The title says it all. I'm unsure whether to go for the realism of the language or the ease of the reader by using English .
If you use Spanish for the dialogue, the vast majority of readers won't be able to follow it. Any publisher or agent (real ones, not the frauds charging you fees) will read your novel cover to cover and see it. You will limit your audience to bilinguals, which will almost certainly be native Spanish speakers that also know English.
That is a small audience (relative to all people that buy English language novels, which includes many fluent in English as a second language).
"Realism" is not THAT important, you are taking the word in the wrong way and too literally. Realism is about portraying a realistic human experience; highly plausible emotions, motivations, reactions and choices, so the reader is not, in a literal sense, alienated by the story, it means not breaking the suspension of disbelief that lets readers relate to the heroes and side characters as if they were real people, and to the setting as something presenting "realistic" opportunities, obstacles and threats (even if it has fantastical elements).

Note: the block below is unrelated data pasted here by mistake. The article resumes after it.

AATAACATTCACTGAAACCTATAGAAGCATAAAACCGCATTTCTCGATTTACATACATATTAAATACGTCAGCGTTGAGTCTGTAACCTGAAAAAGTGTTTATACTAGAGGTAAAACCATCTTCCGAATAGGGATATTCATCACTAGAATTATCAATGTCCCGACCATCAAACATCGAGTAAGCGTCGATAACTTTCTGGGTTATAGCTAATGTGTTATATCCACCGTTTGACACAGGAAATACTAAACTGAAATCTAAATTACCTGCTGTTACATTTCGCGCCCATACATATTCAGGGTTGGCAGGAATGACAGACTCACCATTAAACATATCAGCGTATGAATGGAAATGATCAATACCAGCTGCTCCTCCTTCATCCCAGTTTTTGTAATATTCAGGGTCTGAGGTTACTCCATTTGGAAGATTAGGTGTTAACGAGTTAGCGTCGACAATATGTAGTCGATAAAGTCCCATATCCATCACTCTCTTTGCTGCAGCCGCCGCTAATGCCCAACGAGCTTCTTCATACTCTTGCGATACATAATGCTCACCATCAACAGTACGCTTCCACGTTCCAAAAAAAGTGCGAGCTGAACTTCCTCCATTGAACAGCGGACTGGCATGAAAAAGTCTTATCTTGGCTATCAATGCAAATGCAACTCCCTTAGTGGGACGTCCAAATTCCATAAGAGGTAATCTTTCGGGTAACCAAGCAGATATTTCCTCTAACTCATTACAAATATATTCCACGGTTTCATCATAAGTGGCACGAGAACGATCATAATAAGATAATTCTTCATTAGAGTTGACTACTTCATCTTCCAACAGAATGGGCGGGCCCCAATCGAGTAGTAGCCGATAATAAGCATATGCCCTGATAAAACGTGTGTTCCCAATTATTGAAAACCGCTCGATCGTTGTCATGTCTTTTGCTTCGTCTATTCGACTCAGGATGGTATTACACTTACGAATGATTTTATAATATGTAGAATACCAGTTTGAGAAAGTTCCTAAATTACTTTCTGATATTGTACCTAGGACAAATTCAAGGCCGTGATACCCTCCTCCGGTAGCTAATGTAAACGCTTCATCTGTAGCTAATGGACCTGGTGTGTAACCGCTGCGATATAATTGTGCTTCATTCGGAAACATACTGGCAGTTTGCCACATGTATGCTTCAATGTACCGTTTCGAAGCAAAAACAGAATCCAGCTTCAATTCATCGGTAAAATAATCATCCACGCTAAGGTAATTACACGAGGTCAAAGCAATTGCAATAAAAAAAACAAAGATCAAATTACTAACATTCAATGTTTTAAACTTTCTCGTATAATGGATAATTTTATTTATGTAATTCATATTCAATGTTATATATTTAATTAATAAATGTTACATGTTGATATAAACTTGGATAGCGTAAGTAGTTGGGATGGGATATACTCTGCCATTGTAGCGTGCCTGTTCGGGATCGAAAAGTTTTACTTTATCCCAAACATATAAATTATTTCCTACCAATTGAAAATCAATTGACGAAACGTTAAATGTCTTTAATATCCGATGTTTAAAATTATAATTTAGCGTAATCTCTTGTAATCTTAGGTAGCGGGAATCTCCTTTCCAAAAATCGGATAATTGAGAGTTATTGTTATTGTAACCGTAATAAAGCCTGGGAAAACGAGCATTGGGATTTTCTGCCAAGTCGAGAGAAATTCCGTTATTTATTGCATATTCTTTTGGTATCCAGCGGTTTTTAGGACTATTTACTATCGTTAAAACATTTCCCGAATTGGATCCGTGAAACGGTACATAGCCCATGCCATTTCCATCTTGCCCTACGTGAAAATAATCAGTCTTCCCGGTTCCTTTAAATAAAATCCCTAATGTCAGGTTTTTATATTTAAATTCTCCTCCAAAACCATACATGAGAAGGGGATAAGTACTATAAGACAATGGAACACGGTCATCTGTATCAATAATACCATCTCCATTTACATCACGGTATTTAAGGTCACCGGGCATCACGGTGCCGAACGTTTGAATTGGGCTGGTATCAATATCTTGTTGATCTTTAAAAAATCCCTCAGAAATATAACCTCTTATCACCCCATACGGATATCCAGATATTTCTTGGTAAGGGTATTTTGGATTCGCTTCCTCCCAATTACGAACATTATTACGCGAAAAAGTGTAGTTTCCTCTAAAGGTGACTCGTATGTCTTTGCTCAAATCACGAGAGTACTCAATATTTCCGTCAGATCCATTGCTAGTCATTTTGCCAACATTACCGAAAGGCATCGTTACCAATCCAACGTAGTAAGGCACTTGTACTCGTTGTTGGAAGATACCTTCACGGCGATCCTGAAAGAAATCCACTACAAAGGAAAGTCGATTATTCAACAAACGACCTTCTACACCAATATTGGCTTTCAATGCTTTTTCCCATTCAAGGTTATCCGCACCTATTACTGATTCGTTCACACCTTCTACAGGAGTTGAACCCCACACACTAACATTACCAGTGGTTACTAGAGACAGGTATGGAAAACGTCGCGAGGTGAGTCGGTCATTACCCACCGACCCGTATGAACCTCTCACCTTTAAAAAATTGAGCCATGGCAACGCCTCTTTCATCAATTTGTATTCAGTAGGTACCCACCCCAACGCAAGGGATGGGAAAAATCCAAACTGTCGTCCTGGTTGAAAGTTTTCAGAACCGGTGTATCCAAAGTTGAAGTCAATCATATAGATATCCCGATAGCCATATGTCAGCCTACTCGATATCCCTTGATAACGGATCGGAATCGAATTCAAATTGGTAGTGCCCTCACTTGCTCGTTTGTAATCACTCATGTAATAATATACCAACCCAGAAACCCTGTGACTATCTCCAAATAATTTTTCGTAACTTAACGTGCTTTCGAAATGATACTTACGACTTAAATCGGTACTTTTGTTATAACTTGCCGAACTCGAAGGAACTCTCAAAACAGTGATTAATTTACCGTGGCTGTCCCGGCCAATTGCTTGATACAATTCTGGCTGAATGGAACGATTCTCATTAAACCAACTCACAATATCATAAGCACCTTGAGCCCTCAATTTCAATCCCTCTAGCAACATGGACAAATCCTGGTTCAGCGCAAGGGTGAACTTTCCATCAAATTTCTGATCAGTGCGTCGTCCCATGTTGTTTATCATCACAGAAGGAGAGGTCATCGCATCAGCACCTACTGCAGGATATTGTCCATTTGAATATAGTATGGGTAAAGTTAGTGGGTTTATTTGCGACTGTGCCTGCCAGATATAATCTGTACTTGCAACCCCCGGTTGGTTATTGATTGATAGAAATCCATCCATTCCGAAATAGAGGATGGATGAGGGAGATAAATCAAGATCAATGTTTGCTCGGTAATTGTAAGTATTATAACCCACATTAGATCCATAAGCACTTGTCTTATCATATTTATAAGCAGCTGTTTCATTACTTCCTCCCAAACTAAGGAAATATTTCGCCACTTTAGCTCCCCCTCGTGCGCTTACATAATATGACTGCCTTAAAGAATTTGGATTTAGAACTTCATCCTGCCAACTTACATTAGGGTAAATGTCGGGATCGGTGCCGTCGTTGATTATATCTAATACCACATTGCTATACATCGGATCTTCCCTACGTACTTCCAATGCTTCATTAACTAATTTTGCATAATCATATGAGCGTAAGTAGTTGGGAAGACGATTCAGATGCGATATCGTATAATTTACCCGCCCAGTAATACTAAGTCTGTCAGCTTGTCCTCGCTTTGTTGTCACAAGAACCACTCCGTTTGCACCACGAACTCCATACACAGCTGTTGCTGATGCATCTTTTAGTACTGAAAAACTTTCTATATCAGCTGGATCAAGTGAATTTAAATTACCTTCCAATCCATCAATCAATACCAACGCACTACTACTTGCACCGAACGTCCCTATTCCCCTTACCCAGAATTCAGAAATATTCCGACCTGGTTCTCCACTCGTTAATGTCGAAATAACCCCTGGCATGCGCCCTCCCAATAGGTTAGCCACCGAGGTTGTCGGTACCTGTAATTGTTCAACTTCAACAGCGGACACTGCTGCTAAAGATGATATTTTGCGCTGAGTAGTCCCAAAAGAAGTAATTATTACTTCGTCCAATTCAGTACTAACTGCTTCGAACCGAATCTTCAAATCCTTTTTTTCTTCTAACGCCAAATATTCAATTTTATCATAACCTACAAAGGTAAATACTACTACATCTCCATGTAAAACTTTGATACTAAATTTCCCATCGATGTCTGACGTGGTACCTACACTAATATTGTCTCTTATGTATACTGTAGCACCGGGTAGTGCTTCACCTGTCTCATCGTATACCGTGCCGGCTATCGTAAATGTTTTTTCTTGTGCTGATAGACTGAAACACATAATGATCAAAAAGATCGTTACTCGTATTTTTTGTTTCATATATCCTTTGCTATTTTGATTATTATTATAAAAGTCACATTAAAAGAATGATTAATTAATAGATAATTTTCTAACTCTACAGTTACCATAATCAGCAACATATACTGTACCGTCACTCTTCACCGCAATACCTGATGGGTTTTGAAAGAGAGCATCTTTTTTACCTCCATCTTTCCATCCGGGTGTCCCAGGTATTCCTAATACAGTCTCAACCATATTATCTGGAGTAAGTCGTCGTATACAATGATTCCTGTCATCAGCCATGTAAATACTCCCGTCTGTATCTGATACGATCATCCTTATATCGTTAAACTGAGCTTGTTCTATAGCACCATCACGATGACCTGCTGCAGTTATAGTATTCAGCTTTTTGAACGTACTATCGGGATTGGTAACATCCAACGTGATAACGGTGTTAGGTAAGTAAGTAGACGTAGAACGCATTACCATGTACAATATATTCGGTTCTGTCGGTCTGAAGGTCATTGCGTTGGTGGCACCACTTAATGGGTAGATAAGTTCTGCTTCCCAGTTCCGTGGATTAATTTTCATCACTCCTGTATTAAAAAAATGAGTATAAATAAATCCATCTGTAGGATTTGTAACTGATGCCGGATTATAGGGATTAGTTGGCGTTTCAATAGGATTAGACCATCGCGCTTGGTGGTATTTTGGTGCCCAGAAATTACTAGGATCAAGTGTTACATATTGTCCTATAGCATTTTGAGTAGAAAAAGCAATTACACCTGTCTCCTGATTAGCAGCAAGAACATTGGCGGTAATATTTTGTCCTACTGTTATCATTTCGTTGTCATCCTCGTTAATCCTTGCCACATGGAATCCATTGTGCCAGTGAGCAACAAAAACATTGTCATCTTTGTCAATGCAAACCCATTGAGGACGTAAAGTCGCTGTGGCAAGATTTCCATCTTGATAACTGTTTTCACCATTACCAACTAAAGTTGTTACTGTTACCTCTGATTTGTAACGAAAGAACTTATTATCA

I'd highly recommend you use English throughout, and if you present Spanish for flavor, find an excuse to translate it or make the meaning obvious.
P.S. As a reference point, there is a current television series, Queen of the South, in which the lead and all main characters are native Spanish speakers. Nearly all their dialogue, even with each other (which is frequent), even discussing crimes, love, sex, threatening to kill each other, is in English. If they speak in Spanish (once or twice in a show) there are always sub-titles to show what they are saying. I would try to accomplish the same thing in a novel. It may not always be so, but at this point in history English is the most understood language in the world, and therefore your biggest audience. That's why the professionals do it this way.